FDA Needs More Innovation, Not More User Fees
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This article was originally published in Townhall on March 12, 2019.
For the millions of Americans looking for safer, healthier alternatives to traditional cigarettes, government regulations are just another unnecessary barrier to quitting smoking. The Food and Drug Administration (FDA) certainly hasn’t been helping matters, with a recently-reported plan to all-but-ban e-cigarettes from stores.
But even as FDA Commissioner Scott Gottlieb departs from the agency, smokers trying to quit just can’t catch a break. President Trump’s FY 2020 budget, released on Monday, “includes a new user fee on e-cigarettes and other electronic nicotine delivery system products and proposes new FDA authority to collect user fees…” Instead of looking for new ways to increase costs on reduced-risk products such as e-cigarettes, the post-Gottlieb FDA must fully commit to harm reduction and reject the proposed user fees, i.e. taxes.
Unreasonable policy often starts with fear mongering and a loose fealty to the facts. Bureaucrats at the FDA leading the charge for vaping product bans readily cite the “epidemic of youth e-cigarette use.” The phrase has even made its way into the president’s budget as a justification for user fees. But, honing in on one segment of (illicit) e-cigarette users completely ignores the vast majority of e-cigarette users who are over the age of 18. The adult vaping population is around 7 million, about double the less-than 4 million middle-and-high schoolers that vape. Numerous academic studies have proven that less than 1 percent of teens who vape move on to smoking combustible cigarettes.
And by every indication, e-cigarettes are helping cigarette smokers quit a deadly habit that claims nearly half a million deaths in the US per year. According to a recent study in the New England Journal of Medicine, “E-cigarettes were almost twice as effective as the 'gold standard' combination of nicotine replacement products.” But introducing user fees would make it harder to bring new types of e-cigarettes (or other harm reduction products) to market by increasing costs for businesses trying to garner FDA approval.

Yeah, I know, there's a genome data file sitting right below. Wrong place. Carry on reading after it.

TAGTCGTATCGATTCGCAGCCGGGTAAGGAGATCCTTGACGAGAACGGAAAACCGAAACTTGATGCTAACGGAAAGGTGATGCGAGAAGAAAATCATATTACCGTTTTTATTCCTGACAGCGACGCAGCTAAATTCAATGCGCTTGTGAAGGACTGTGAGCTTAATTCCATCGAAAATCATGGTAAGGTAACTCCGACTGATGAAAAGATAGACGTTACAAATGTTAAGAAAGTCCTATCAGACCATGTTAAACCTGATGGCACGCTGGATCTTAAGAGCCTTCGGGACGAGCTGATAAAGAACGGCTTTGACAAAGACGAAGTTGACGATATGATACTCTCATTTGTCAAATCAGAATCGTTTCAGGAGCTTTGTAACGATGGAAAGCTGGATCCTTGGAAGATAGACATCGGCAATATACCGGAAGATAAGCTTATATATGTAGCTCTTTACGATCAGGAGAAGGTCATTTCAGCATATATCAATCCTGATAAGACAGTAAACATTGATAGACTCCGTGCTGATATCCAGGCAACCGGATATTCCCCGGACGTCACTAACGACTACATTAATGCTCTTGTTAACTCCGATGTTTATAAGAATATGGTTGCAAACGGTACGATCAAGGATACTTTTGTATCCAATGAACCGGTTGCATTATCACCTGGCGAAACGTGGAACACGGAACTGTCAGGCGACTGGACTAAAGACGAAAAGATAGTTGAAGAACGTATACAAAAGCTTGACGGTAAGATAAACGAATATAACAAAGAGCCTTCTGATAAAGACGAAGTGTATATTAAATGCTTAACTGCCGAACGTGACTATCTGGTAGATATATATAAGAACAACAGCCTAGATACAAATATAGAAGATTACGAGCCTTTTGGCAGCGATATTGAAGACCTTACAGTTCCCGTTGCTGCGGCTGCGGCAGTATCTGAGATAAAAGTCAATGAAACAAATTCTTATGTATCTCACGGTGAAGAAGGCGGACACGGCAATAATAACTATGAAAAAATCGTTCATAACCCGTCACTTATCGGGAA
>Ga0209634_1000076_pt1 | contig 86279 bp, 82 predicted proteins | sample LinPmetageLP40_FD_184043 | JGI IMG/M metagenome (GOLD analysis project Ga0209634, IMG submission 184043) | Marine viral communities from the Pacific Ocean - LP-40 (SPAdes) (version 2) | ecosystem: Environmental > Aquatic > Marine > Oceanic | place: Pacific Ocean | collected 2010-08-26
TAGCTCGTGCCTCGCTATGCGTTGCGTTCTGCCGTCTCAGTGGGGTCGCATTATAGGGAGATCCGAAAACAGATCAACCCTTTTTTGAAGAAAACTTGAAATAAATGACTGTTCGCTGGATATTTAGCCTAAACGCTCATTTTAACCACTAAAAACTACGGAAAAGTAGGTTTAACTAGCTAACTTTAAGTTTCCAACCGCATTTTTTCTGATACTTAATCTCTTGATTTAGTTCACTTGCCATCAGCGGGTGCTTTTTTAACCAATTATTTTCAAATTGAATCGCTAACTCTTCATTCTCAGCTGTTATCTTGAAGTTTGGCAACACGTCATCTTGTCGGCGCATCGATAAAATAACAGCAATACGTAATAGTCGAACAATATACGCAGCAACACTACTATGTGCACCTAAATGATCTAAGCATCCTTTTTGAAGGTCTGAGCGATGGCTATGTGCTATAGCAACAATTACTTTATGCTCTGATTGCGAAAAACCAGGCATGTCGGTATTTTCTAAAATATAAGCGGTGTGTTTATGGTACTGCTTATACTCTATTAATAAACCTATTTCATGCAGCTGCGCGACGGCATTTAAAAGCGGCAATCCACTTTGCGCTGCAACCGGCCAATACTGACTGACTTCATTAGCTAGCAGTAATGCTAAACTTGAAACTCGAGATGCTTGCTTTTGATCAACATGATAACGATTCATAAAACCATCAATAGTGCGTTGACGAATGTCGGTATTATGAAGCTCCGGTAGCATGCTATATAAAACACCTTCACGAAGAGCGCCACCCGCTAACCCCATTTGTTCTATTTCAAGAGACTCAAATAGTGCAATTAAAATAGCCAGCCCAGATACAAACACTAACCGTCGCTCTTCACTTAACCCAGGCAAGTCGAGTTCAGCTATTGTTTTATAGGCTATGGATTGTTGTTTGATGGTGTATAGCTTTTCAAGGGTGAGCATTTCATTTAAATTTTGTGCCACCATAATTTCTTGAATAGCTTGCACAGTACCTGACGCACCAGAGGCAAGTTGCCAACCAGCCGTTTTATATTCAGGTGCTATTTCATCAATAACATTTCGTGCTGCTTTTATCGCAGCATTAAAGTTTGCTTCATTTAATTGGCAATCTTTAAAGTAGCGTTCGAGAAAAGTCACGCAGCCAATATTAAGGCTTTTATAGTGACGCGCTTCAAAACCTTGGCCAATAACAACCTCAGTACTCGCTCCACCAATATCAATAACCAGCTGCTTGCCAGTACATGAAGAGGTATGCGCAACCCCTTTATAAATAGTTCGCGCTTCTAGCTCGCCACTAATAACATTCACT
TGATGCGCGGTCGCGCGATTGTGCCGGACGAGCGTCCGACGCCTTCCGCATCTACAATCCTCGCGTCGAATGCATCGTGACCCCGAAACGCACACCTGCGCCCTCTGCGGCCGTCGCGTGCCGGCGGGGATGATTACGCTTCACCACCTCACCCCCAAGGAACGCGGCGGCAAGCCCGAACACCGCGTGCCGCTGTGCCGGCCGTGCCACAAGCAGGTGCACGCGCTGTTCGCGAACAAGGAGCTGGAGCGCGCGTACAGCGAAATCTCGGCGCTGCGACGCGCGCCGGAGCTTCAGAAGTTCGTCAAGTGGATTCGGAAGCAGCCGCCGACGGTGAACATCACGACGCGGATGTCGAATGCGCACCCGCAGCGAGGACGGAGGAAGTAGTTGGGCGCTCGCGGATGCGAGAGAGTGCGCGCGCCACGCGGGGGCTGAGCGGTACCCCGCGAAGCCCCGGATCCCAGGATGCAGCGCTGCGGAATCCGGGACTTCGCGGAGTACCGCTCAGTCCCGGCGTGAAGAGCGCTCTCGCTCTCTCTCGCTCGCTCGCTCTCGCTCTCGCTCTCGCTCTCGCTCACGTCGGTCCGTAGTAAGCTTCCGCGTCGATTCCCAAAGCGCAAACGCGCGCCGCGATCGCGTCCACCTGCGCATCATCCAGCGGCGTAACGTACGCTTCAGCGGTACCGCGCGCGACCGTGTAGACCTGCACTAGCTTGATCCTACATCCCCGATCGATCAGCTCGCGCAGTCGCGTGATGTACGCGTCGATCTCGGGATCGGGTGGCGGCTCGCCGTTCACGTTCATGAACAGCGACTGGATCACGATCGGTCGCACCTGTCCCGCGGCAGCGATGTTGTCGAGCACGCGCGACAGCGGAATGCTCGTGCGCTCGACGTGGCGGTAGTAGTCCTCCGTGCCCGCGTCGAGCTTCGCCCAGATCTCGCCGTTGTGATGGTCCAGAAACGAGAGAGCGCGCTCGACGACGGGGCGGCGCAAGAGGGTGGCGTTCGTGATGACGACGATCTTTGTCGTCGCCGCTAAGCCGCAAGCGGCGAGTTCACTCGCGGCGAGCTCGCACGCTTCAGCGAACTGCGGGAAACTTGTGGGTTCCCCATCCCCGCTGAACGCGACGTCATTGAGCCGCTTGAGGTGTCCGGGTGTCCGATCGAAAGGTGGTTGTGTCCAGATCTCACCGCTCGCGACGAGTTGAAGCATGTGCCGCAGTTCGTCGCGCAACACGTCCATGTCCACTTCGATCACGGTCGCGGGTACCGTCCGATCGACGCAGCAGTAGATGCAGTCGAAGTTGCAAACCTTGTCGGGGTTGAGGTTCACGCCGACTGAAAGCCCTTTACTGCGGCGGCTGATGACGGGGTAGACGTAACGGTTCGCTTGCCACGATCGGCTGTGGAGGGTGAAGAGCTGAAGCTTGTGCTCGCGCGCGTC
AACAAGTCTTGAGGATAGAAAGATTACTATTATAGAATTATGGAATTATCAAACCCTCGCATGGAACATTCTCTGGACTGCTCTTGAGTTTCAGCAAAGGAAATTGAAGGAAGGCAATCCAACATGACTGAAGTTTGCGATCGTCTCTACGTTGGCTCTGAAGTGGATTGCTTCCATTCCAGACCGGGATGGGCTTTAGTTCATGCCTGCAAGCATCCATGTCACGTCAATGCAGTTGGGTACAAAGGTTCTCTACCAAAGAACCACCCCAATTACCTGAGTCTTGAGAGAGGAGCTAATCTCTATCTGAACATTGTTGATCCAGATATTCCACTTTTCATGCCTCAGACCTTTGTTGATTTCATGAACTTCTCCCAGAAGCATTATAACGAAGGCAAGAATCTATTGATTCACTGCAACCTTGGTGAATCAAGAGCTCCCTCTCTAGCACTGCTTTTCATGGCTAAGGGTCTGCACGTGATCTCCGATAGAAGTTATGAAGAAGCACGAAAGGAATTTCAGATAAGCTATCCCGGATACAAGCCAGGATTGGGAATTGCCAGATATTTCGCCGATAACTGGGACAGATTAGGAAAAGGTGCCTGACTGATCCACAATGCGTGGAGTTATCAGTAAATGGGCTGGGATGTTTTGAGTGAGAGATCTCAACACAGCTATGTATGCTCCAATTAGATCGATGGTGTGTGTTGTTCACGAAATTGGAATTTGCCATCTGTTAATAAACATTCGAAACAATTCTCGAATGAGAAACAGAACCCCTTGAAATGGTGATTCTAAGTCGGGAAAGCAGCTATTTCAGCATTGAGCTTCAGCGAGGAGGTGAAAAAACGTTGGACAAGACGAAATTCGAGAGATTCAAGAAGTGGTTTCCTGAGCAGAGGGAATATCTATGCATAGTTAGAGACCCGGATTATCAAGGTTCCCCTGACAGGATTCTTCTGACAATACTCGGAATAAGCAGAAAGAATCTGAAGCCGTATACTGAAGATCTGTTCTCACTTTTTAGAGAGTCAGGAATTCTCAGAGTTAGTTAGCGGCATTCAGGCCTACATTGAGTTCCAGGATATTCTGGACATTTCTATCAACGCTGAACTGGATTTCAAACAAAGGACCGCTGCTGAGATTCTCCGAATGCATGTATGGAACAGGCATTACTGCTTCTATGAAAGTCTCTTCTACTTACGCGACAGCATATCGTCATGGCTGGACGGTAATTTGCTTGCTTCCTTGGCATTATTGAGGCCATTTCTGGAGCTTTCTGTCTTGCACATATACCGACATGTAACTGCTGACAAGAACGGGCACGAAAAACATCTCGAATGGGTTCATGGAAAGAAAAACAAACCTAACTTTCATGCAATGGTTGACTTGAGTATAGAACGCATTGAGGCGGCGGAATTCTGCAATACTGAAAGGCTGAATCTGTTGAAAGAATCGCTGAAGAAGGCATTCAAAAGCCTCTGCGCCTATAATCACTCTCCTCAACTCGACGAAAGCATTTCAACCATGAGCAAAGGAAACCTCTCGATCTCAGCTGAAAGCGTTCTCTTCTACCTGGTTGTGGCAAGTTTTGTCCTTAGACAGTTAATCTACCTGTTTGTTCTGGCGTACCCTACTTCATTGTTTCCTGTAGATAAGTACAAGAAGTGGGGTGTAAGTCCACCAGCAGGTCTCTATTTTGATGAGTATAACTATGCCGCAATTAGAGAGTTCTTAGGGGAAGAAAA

Bringing a product before the agency is already difficult enough, owing to the agency’s infamous risk-aversion and penchant for paternalism. IQOS, a heat-not-burn product that’s already cutting into cigarette use in Japan and South Korea, has been languishing on the regulatory sidelines for more than two years.
Instead of increasing user fees and settling for long regulatory wait times, new FDA leadership must streamline regulations and reduce costs for entrepreneurs bringing their devices to market. This push needn’t be limited to e-cigarettes and heat-not-burn devices. A broad swath of products, ranging from fitness trackers to condoms, are classified as “medical devices” and subject to extensive pre-market FDA review at great cost to companies trying to innovate. Companies bringing these products to market must spend tens of thousands of dollars to prove that their products work as advertised, despite countless user reviews and independent testing that happen in the consumer market.
Fees and endless red tape ensure that only larger, more established companies can afford to last through the duration of the process, cutting consumers off from the promising products of smaller competitors.
By deregulating “medical devices” that have little in common with MRIs and CAT scanners, the FDA can democratize the process and allow innovators of all sizes to compete for consumers’ dollars. The president’s budget moves the pendulum in the wrong direction by stating that, “The FDA’s annual user fee cap of $712 million would be increased by $100 million and future collections of all tobacco related products would be indexed to inflation.”
This would mean more power and resources for bureaucrats, and less choices for the millions of Americans looking to make healthier, more informed choices. The FDA doesn’t need more dollars, but rather more responsible leadership that understands the unintended consequences of well-meaning rules. Millions of lives can be saved by allowing consumers more options at a lower price.